Also, very minor nitpick, but your programming language icons shouldn't be in <a> tags. They appear to be clickable, but do nothing, which gives the appearance that the site is not working as intended.
The individual steps are jobs and the whole thing is a pipeline. Since it executes arbitrary code, it has the flexibility to do anything from ETL to CI.
I think we have answered those questions on our github readme page (https://github.com/gaia-pipeline/gaia) but somehow missed that on our webpage. We will work on that!
Edit: Oh and thanks. I will fix the links of the language icons. :-)
>What is a pipeline? A pipeline is a real application with at least one function (we call it Job). Every programming language can be used as long as gRPC is supported. We offer SDKs to support the development.
What is this and how would I use it? More importantly, why do I want to use it? Every application is "real", but it's not clear what the function takes as input and outputs, or how it's dispatched, or... well, anything.
Every web page I've ever seen that looks like yours has had the same problem.
And after looking at the gif, i resolved myself to take a look in a few weeks for a personal project.
I'm however missing an excerpt about the developer/-s of this project.
Who is building it and why? how likely is development to be abandoned? is there paid support available or planned in the short term?
from what i could tell from the contributors its pretty much a solo endeavour from you, with some help from @skarlso in June/July. Are you planning to create a GmbH and sell this as a product, or is this just a personal project you're doing on the side?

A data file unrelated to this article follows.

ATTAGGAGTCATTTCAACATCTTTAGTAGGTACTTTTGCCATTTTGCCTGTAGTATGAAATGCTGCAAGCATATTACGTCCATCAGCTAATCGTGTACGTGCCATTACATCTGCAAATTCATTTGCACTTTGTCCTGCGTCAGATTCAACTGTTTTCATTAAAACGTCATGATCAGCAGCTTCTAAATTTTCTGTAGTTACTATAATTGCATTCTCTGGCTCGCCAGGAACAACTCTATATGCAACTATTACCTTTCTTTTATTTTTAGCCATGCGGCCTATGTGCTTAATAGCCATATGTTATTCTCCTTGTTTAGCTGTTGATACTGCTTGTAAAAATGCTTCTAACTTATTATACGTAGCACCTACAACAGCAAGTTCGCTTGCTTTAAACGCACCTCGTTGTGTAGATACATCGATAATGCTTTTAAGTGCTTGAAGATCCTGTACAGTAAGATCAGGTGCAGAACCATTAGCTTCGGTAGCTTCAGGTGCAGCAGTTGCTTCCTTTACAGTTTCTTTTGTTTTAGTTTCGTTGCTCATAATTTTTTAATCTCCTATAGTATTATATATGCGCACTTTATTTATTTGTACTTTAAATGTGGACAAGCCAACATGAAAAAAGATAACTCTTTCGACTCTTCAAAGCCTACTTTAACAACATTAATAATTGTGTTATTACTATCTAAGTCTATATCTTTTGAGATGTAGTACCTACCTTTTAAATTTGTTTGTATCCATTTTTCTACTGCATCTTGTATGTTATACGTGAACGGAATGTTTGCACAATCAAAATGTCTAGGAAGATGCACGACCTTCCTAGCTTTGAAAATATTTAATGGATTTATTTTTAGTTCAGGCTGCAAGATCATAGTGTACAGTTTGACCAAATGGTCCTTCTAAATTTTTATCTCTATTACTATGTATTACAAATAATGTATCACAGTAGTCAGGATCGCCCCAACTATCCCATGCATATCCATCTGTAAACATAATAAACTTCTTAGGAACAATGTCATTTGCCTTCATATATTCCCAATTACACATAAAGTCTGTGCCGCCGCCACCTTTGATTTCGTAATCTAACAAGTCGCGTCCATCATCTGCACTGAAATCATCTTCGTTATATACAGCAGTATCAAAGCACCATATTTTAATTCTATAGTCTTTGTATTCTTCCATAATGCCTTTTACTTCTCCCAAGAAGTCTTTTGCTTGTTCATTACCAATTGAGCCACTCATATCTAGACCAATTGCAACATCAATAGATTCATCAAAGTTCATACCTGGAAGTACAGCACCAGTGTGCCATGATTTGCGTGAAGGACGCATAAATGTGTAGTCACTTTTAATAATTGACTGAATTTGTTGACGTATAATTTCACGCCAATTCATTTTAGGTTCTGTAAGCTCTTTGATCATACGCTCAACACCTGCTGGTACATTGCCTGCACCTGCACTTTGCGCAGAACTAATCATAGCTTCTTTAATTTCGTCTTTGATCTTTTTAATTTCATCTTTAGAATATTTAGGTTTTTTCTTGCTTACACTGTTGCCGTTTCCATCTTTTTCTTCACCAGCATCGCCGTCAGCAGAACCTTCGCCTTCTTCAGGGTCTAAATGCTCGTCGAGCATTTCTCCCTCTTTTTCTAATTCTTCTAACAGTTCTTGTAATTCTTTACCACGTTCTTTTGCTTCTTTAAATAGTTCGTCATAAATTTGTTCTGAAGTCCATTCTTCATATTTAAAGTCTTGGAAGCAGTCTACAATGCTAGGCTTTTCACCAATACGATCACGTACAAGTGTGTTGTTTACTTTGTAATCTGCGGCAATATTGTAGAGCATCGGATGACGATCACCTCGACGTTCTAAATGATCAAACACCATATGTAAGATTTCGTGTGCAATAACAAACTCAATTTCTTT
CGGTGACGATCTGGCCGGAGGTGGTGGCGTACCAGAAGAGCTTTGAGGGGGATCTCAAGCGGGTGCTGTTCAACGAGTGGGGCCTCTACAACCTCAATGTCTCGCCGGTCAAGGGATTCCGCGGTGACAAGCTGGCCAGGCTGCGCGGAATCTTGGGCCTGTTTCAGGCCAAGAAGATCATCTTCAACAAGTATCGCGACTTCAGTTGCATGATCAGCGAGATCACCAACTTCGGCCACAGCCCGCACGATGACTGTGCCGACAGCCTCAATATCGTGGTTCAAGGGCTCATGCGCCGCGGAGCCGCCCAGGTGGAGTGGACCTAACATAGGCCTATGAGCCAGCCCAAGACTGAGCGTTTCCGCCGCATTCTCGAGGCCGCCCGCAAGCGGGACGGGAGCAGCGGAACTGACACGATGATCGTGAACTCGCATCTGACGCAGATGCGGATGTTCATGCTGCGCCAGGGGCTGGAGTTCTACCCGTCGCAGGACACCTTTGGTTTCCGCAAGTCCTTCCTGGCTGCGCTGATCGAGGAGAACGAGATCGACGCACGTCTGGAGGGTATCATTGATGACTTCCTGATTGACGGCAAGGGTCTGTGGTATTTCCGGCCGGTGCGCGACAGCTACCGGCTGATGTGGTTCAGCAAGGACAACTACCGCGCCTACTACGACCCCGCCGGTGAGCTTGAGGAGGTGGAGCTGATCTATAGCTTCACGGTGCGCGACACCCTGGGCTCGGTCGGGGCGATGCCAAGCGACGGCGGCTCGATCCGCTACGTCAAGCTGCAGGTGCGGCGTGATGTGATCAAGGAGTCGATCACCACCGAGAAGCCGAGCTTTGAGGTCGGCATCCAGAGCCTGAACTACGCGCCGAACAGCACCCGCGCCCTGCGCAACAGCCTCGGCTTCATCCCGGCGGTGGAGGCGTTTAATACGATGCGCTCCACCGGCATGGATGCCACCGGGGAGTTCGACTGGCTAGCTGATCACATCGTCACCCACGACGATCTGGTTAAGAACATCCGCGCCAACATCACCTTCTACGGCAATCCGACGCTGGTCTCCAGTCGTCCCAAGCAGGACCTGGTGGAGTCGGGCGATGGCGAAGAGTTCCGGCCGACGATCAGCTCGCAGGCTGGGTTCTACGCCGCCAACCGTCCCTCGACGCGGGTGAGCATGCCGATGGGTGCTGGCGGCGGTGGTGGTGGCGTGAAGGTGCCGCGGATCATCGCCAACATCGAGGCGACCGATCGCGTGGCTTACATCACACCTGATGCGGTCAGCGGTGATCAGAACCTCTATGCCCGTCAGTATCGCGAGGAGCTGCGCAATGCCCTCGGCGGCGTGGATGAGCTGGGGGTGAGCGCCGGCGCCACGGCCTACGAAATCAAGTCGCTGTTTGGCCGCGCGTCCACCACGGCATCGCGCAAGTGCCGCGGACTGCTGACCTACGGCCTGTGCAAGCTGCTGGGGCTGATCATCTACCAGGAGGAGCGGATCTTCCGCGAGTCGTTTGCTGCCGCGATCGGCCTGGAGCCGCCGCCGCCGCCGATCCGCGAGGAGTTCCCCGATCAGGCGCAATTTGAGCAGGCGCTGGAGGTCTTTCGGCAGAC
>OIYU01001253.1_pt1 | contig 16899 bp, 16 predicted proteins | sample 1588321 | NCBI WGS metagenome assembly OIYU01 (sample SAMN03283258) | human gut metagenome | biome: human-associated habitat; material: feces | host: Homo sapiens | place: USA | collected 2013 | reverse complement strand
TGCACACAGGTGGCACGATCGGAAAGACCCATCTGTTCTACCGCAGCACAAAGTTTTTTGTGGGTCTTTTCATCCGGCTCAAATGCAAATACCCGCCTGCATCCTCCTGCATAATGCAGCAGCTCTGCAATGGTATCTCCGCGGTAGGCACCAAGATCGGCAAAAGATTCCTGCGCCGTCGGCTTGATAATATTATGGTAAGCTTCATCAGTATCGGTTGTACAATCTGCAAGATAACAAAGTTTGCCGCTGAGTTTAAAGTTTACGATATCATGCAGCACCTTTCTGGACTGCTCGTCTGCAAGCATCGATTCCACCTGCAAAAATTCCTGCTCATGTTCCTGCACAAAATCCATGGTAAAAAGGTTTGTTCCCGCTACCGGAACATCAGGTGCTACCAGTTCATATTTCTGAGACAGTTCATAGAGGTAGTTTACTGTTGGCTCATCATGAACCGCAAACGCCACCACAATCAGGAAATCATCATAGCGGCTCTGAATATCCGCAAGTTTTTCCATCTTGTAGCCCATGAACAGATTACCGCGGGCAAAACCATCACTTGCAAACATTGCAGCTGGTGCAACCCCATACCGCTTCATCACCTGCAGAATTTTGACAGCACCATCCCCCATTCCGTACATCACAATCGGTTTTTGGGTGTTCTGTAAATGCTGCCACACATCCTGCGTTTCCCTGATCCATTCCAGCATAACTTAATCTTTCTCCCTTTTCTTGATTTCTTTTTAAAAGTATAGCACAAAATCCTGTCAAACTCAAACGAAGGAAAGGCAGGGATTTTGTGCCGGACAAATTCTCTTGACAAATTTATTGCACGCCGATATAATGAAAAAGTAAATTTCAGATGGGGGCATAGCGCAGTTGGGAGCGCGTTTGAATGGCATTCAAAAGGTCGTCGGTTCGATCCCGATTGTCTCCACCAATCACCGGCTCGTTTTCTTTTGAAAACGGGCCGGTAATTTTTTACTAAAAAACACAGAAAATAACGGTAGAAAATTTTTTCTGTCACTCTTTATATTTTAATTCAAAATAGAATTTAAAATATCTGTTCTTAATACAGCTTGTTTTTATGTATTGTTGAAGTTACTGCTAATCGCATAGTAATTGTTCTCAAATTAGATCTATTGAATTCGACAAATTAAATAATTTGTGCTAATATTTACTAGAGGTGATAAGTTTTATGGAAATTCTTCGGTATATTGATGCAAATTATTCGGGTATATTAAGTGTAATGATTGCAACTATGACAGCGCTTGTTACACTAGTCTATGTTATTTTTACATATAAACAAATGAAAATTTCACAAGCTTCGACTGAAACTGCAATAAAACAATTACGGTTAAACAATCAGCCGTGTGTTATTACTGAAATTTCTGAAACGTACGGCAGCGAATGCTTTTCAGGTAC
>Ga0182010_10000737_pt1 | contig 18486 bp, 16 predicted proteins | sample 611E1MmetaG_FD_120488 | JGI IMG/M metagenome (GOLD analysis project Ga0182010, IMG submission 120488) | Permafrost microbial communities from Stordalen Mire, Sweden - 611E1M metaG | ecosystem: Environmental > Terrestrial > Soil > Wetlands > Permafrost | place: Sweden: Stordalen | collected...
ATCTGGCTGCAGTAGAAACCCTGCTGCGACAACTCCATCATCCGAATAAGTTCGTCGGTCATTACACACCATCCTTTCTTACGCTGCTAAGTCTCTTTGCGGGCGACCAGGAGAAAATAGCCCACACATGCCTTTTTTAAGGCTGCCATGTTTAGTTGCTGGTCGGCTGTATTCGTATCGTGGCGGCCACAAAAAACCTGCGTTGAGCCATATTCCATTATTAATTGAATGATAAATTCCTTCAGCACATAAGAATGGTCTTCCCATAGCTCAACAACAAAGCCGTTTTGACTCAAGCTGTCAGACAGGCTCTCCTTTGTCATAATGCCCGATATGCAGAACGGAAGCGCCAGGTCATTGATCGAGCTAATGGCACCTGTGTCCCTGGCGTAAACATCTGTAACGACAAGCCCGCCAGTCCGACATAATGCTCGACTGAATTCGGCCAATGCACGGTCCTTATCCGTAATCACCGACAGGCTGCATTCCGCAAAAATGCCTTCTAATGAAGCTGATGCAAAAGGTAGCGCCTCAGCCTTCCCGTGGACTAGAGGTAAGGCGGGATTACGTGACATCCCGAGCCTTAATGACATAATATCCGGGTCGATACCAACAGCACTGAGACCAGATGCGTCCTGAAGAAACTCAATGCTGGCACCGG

I’m curious what differences/trade offs there are in Gaia vs something like Argo (https://github.com/argoproj/argo) or Buildkite (https://buildkite.com/). It looks like at least one difference is an actual API for steps rather than bash commands. Is there anything interesting in terms of cross job caching (e.g. saving npm install data) or persistent runners? And obviously - what else am I not thinking about?
Argo is pretty cool but I think it's different. Imagine developing an automation workflow with 20-30 different steps. In Argo you basically have to develop 20-30 different applications, compile them, build a separate docker image and push all these images to a registry.
In my opinion that's too much overhead and a configuration management nightmare as well. Additionally, what if one step needs to share information with another one? What if when this information is not trivial like a binary for example?
Buildkite controller and UI is closed source.
To answer your question, a pipeline is a real application which consists of at least one function (we call it job).
You can compare it with a Jenkins Pipeline (https://jenkins.io/solutions/pipeline/). Therefore, a pipeline is one flow of automation task which consists of one or more steps.
So.... every application is a pipeline? This really clears very little up for someone not already familiar with the concept. The Jenkins link is about testing and deploying code. Is that the intended use case for this tool as well?
Edit: gRPC for events is dope too.
We are already working on "agents/build slaves" (we call them worker): https://github.com/gaia-pipeline/gaia/issues/107
We have already defined a "Q&A" section in our github README file (https://github.com/gaia-pipeline/gaia#questions-and-answers-...). Does this briefly answer your question or is still too vague?